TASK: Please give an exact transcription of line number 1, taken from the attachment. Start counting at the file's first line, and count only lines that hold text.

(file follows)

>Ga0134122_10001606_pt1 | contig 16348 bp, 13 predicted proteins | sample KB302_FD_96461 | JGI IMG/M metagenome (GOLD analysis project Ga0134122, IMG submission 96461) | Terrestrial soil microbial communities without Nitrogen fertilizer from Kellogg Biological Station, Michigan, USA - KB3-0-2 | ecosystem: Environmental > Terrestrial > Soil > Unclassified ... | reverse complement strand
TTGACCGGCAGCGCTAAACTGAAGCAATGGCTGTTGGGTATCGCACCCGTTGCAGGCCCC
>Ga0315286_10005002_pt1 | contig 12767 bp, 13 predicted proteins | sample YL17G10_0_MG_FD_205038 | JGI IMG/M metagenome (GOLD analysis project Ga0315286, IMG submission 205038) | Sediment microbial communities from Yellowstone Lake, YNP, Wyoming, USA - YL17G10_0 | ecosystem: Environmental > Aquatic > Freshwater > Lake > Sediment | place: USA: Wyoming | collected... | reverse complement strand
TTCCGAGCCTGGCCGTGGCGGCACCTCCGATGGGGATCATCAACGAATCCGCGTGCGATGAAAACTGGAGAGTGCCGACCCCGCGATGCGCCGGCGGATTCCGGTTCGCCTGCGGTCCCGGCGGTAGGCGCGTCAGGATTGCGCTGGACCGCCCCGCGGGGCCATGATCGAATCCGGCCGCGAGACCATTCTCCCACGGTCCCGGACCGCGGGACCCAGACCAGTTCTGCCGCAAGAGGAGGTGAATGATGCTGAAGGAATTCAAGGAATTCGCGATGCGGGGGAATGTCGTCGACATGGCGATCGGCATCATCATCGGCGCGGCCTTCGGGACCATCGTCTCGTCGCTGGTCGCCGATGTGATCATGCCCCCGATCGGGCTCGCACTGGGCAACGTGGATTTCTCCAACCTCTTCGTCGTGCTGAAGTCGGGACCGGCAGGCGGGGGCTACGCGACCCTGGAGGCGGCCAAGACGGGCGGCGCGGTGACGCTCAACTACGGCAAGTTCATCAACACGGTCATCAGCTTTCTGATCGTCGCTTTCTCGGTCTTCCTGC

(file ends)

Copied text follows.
>Ga0134122_10001606_pt1 | contig 16348 bp, 13 predicted proteins | sample KB302_FD_96461 | JGI IMG/M metagenome (GOLD analysis project Ga0134122, IMG submission 96461) | Terrestrial soil microbial communities without Nitrogen fertilizer from Kellogg Biological Station, Michigan, USA - KB3-0-2 | ecosystem: Environmental > Terrestrial > Soil > Unclassified ... | reverse complement strand